The mound of household junk and VHS tapes brazenly dumped near the Carroll Park Golf Course this week was so impressive and disturbing it made local TV news.
But dumping at the location is hardly a new occurrence, says David Flores, Blue Water Baltimore’s Waterkeeper.
Flores, whose group monitors the health of the city’s waterways, says the spot along the Gwynns Falls Trail is a well-known site for illegal dumpers.
Two years ago, Flores himself reported a dumping incident at the same location, just off of Washington Boulevard in Southwest Baltimore.
The culprits, he said, were Baltimore City employees.
“I saw a city dump truck unloading construction debris and then driving away,” Flores recalled. “Other city workers were riding in the cab of the truck.”
“When I drove up to the location to conduct our sampling fieldwork, [a worker] threw the last of the debris on the pile and took off down the road,” he said.
Flores took photos and reported the incident to the city.
The report was acknowledged but Flores said, but he never was informed if the city workers were cited or even reprimanded.
“I never found out the outcome,” he said.
$16 Million to Clean Up Illegal Dumping
Jeffrey Raymond, spokesman for DPW, when asked about the 2013 incident yesterday, said, “Offhand, I don’t know the outcome of David’s report, but there is simply no way that activity would be acceptable.”
He added that such behavior was especially disappointing in light of the fact that city agencies had a multi-week clean up of the area around the same time.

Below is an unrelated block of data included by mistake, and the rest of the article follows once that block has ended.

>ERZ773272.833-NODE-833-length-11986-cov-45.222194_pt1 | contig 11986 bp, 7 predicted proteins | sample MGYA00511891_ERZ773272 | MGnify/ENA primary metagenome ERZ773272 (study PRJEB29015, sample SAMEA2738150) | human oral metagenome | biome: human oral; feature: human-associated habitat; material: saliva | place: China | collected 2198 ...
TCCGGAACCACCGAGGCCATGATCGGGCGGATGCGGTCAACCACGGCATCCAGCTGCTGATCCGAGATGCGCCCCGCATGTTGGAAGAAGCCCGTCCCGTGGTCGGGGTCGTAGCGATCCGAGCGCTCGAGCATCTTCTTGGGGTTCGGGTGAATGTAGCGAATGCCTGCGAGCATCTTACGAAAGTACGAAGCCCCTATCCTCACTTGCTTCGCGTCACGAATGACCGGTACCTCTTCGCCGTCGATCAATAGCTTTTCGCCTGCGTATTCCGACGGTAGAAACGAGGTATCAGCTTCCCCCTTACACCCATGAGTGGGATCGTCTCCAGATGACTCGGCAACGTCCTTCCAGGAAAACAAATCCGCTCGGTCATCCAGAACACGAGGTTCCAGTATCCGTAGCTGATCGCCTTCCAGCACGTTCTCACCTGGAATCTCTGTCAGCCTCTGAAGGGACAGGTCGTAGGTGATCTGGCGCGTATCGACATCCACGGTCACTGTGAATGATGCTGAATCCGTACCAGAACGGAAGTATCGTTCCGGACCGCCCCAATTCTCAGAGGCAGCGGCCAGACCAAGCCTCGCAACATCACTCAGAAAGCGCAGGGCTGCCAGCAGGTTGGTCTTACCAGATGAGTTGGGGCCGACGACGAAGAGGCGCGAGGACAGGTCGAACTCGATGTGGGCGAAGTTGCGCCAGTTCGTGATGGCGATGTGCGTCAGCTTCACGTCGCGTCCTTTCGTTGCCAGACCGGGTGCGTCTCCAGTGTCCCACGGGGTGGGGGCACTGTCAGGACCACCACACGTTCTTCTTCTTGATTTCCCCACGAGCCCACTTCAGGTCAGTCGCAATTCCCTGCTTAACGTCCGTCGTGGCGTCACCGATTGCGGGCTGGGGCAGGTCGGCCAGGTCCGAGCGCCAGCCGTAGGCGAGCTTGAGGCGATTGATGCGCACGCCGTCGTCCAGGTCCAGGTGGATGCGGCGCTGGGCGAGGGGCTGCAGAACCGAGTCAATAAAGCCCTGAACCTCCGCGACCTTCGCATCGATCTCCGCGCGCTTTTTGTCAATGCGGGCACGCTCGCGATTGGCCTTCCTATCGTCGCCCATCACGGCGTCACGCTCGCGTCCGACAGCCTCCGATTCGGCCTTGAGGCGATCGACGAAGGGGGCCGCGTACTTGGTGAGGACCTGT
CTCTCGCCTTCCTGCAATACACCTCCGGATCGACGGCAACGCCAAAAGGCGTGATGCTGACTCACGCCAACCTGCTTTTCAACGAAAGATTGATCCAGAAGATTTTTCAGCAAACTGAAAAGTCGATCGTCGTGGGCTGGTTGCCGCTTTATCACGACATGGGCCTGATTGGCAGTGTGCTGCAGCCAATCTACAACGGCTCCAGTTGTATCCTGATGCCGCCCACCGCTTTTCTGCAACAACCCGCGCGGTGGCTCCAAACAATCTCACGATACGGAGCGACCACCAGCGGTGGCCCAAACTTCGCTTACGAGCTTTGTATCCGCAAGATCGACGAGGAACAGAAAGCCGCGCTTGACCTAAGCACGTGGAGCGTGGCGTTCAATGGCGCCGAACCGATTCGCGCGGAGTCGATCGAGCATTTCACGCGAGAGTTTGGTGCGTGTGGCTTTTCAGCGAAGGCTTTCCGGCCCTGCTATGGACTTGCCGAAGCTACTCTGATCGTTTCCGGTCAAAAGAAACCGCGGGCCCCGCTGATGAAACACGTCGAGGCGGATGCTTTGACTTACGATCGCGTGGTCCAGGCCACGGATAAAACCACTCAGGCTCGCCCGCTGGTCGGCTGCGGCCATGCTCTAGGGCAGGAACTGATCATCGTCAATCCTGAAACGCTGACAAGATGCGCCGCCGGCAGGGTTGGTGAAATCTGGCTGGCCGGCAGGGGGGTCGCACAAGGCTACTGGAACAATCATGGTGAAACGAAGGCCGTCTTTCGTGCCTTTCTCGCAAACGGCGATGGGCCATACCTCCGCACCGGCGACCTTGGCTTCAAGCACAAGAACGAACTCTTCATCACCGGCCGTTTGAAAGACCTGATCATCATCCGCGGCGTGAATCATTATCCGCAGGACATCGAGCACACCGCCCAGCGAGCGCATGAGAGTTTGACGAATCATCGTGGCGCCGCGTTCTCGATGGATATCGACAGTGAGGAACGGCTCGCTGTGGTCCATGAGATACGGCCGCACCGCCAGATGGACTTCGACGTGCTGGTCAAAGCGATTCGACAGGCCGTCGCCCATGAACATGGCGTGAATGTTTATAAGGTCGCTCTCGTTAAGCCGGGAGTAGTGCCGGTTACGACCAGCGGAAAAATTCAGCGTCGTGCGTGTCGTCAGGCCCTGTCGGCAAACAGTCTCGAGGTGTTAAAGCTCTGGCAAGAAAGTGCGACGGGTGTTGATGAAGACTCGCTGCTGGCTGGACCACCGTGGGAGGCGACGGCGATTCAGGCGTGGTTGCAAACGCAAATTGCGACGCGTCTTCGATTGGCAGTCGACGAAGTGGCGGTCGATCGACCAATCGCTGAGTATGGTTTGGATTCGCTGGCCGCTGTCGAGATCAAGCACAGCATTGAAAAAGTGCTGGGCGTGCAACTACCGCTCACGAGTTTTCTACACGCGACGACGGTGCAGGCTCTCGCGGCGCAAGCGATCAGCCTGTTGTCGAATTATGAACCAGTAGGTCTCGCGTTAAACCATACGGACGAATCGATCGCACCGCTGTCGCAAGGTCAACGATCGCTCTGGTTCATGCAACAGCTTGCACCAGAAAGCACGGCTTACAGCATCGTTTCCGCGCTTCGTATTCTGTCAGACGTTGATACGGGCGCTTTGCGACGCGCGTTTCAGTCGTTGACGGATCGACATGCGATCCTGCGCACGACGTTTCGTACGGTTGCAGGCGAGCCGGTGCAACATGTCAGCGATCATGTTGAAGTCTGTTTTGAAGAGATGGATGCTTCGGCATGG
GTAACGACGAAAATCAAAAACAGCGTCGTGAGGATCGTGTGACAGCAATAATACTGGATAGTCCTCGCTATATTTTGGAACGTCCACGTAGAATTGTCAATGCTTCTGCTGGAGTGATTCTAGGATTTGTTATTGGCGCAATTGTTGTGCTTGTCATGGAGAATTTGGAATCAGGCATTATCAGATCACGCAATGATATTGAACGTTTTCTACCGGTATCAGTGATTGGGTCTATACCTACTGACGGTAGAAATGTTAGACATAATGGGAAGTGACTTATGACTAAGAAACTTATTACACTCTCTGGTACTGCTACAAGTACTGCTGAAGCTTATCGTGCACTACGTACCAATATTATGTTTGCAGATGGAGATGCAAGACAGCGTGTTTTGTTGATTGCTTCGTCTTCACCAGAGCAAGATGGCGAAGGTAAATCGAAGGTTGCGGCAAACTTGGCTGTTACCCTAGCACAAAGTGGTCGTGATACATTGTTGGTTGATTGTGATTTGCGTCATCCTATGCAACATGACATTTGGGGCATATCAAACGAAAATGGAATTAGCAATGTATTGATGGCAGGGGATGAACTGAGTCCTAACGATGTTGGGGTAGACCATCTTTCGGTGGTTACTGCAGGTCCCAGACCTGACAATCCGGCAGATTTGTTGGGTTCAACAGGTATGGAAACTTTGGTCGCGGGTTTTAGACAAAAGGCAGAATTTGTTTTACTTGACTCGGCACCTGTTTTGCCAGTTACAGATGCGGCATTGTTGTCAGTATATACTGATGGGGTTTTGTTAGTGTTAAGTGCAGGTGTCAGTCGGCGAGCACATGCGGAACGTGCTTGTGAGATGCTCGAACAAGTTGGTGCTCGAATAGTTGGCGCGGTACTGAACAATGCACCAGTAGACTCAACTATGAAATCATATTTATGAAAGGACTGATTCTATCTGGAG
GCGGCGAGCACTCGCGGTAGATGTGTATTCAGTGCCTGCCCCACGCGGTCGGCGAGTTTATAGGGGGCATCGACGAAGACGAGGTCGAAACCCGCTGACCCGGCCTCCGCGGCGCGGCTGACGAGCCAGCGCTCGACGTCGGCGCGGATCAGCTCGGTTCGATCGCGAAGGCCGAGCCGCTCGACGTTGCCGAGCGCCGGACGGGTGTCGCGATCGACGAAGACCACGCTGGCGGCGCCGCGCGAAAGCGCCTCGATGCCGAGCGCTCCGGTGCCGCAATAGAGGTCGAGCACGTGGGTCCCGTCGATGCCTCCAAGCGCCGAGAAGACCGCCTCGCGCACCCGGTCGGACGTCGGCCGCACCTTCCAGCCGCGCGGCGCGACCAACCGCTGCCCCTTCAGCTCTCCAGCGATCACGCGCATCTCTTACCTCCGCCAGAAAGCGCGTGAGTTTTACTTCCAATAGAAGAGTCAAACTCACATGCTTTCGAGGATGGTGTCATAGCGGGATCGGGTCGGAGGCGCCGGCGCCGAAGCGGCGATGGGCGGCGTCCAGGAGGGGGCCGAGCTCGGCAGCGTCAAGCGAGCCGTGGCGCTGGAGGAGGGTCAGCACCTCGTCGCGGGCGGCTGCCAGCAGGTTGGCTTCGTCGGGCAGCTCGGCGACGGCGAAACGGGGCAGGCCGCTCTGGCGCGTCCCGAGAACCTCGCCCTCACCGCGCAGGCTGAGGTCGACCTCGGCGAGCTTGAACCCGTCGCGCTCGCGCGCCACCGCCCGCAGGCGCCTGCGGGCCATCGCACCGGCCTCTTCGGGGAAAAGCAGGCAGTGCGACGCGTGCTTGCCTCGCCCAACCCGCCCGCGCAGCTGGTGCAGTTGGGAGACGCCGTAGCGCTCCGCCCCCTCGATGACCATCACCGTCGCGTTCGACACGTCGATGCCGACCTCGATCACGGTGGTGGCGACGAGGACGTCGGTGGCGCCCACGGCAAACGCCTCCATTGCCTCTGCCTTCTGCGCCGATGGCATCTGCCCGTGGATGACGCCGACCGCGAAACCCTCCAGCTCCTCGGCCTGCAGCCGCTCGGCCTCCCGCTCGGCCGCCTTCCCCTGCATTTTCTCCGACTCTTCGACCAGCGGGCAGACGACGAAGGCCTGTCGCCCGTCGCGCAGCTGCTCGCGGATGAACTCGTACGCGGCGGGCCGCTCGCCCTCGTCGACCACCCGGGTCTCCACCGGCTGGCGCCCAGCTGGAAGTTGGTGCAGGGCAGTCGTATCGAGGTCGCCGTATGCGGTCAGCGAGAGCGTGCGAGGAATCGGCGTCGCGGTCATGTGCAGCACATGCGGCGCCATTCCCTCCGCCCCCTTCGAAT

If DPW has any additional response to Blue Water’s report, The Brew will post it. According to the agency, the city spent $16 million last year to clean up dumping outside of normal trash and bulk trash pickup.
Latest Dump a Graveyard of VHS Tapes
The latest Gwynns Falls deposit included a mountain of old VHS recordings, small furniture items, paint buckets, plastic bins, boxes, consumer electronics, computers and grocery bags from a defunct supermarket on the opposite side of town.
All were apparently discards from someone’s home office and TV room. “It looked like someone emptied out a house and dumped the contents here,” said Cheron Porter, spokeswoman for the housing department. “It’s unfortunate.”
Porter told The Brew that, to her knowledge, this is the first time illegal dumping has been reported at that location.
Code enforcement found out about the dump on Wednesday and responded immediately, Porter said. “We think it happened over the weekend. We have a few leads, but it’s too early to say if someone will be charged and with what crime.”
Persons who illegally dump 100 pounds or less face up to 90 days in jail and up to a $1,000 fine. Those who illegally dump between 101 and 500 pounds can be imprisoned one year and fined up to $12,500.
“Another pile, possibly from the same house, was found a little further deeper in the park,” Porter added.
Code Enforcement has not yet commented on the Blue Water’s assertion that dumping has occurred at the site before.
Why no Cameras?
Flores, who monitors dumping and environmental pollution around the city, wondered why the area hasn’t been cut off to private vehicles.
The area’s relative seclusion, especially at night, makes it an ideal clandestine dumping location.
Specifically, he’d like to see a locked gate at the trailhead “as they have [done] throughout the rest of the Gwynns Falls Park and elsewhere throughout the city.”
He also wants to know why surveillance cameras haven’t been posted to deter illegal dumping. Code Enforcement posts cameras at other dumping “hot spots” and monitors the footage regularly.
Raymond, from DPW, promised that his agency would work with Recreation and Parks and Code Enforcement to control vehicle access to this part of the park.
“I really don’t understand why this hasn’t been done already,” Flores said.